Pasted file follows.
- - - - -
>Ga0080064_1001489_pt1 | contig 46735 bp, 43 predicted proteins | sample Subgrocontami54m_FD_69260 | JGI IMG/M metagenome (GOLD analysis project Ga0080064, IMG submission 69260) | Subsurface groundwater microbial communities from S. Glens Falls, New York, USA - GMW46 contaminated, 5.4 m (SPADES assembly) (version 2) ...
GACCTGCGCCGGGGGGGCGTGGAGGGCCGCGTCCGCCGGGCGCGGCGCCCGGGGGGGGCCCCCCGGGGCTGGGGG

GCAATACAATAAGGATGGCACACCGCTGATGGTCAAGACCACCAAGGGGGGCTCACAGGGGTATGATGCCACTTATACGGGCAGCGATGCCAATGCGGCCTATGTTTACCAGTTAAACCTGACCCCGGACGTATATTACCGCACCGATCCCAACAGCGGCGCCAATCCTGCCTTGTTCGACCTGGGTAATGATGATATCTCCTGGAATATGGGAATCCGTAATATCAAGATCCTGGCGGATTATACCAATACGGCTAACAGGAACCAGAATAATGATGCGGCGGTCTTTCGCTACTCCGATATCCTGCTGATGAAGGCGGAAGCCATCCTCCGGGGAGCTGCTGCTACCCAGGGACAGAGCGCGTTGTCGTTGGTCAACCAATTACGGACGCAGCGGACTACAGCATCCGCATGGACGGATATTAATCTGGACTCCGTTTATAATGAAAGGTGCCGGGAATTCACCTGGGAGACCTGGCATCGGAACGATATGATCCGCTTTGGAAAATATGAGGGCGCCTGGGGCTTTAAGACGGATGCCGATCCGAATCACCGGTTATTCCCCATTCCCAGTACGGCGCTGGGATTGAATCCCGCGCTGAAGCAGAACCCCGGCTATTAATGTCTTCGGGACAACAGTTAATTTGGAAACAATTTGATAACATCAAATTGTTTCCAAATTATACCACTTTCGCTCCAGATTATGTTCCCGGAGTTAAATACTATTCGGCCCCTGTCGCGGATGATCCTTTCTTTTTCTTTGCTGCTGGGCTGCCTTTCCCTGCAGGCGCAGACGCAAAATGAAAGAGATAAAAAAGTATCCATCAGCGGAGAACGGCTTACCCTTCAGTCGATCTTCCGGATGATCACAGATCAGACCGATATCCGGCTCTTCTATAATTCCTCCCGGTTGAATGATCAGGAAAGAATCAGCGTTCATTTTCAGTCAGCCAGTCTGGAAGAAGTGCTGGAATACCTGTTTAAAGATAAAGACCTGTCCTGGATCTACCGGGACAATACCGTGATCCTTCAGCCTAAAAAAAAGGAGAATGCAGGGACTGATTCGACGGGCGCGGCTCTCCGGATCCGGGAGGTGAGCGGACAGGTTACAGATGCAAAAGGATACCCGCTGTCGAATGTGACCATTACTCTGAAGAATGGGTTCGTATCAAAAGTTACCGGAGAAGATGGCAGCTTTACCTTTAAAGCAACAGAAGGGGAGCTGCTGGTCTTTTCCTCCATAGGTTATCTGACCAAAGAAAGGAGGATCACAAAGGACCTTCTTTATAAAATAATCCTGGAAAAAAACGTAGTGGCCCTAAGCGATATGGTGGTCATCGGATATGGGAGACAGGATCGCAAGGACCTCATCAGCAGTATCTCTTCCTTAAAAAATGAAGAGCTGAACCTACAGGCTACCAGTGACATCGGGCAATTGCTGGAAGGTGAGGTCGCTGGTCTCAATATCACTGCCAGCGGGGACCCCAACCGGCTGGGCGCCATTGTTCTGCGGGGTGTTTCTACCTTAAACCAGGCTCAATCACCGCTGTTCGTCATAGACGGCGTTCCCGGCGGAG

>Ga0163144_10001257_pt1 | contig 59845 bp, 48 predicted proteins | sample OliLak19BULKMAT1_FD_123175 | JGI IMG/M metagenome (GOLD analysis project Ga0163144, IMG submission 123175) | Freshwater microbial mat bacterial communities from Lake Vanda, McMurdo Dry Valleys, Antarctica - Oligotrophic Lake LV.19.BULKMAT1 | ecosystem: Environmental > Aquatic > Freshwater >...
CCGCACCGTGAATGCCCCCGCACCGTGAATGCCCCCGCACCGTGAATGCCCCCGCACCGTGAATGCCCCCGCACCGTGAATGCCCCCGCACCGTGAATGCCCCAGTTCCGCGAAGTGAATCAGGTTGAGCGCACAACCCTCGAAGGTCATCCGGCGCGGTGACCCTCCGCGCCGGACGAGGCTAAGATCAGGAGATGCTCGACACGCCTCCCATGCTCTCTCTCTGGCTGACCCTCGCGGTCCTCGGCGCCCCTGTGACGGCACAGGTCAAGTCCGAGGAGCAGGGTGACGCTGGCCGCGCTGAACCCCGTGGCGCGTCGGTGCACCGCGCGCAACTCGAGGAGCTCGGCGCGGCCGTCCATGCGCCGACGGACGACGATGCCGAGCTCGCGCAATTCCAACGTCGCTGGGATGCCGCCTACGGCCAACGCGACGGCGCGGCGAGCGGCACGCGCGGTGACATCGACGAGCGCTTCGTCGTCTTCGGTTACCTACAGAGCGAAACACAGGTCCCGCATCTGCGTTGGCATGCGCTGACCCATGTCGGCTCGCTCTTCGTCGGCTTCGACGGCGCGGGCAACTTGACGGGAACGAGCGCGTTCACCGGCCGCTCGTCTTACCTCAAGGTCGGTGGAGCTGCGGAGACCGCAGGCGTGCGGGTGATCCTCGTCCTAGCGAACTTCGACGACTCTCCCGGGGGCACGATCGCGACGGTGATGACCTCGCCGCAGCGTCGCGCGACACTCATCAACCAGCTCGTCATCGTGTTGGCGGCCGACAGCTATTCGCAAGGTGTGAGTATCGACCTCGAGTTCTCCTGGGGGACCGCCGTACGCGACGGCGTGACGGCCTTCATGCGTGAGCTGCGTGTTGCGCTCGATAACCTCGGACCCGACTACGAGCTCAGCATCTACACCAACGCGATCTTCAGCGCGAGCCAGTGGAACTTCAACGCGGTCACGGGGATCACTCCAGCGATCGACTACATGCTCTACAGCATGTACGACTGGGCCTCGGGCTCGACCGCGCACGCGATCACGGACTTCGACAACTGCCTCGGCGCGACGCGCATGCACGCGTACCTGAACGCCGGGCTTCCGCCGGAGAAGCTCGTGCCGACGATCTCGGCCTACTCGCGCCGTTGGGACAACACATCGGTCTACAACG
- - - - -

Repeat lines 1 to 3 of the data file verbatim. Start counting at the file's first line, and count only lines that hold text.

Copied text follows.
>Ga0080064_1001489_pt1 | contig 46735 bp, 43 predicted proteins | sample Subgrocontami54m_FD_69260 | JGI IMG/M metagenome (GOLD analysis project Ga0080064, IMG submission 69260) | Subsurface groundwater microbial communities from S. Glens Falls, New York, USA - GMW46 contaminated, 5.4 m (SPADES assembly) (version 2) ...
GACCTGCGCCGGGGGGGCGTGGAGGGCCGCGTCCGCCGGGCGCGGCGCCCGGGGGGGGCCCCCCGGGGCTGGGGG

GCAATACAATAAGGATGGCACACCGCTGATGGTCAAGACCACCAAGGGGGGCTCACAGGGGTATGATGCCACTTATACGGGCAGCGATGCCAATGCGGCCTATGTTTACCAGTTAAACCTGACCCCGGACGTATATTACCGCACCGATCCCAACAGCGGCGCCAATCCTGCCTTGTTCGACCTGGGTAATGATGATATCTCCTGGAATATGGGAATCCGTAATATCAAGATCCTGGCGGATTATACCAATACGGCTAACAGGAACCAGAATAATGATGCGGCGGTCTTTCGCTACTCCGATATCCTGCTGATGAAGGCGGAAGCCATCCTCCGGGGAGCTGCTGCTACCCAGGGACAGAGCGCGTTGTCGTTGGTCAACCAATTACGGACGCAGCGGACTACAGCATCCGCATGGACGGATATTAATCTGGACTCCGTTTATAATGAAAGGTGCCGGGAATTCACCTGGGAGACCTGGCATCGGAACGATATGATCCGCTTTGGAAAATATGAGGGCGCCTGGGGCTTTAAGACGGATGCCGATCCGAATCACCGGTTATTCCCCATTCCCAGTACGGCGCTGGGATTGAATCCCGCGCTGAAGCAGAACCCCGGCTATTAATGTCTTCGGGACAACAGTTAATTTGGAAACAATTTGATAACATCAAATTGTTTCCAAATTATACCACTTTCGCTCCAGATTATGTTCCCGGAGTTAAATACTATTCGGCCCCTGTCGCGGATGATCCTTTCTTTTTCTTTGCTGCTGGGCTGCCTTTCCCTGCAGGCGCAGACGCAAAATGAAAGAGATAAAAAAGTATCCATCAGCGGAGAACGGCTTACCCTTCAGTCGATCTTCCGGATGATCACAGATCAGACCGATATCCGGCTCTTCTATAATTCCTCCCGGTTGAATGATCAGGAAAGAATCAGCGTTCATTTTCAGTCAGCCAGTCTGGAAGAAGTGCTGGAATACCTGTTTAAAGATAAAGACCTGTCCTGGATCTACCGGGACAATACCGTGATCCTTCAGCCTAAAAAAAAGGAGAATGCAGGGACTGATTCGACGGGCGCGGCTCTCCGGATCCGGGAGGTGAGCGGACAGGTTACAGATGCAAAAGGATACCCGCTGTCGAATGTGACCATTACTCTGAAGAATGGGTTCGTATCAAAAGTTACCGGAGAAGATGGCAGCTTTACCTTTAAAGCAACAGAAGGGGAGCTGCTGGTCTTTTCCTCCATAGGTTATCTGACCAAAGAAAGGAGGATCACAAAGGACCTTCTTTATAAAATAATCCTGGAAAAAAACGTAGTGGCCCTAAGCGATATGGTGGTCATCGGATATGGGAGACAGGATCGCAAGGACCTCATCAGCAGTATCTCTTCCTTAAAAAATGAAGAGCTGAACCTACAGGCTACCAGTGACATCGGGCAATTGCTGGAAGGTGAGGTCGCTGGTCTCAATATCACTGCCAGCGGGGACCCCAACCGGCTGGGCGCCATTGTTCTGCGGGGTGTTTCTACCTTAAACCAGGCTCAATCACCGCTGTTCGTCATAGACGGCGTTCCCGGCGGAG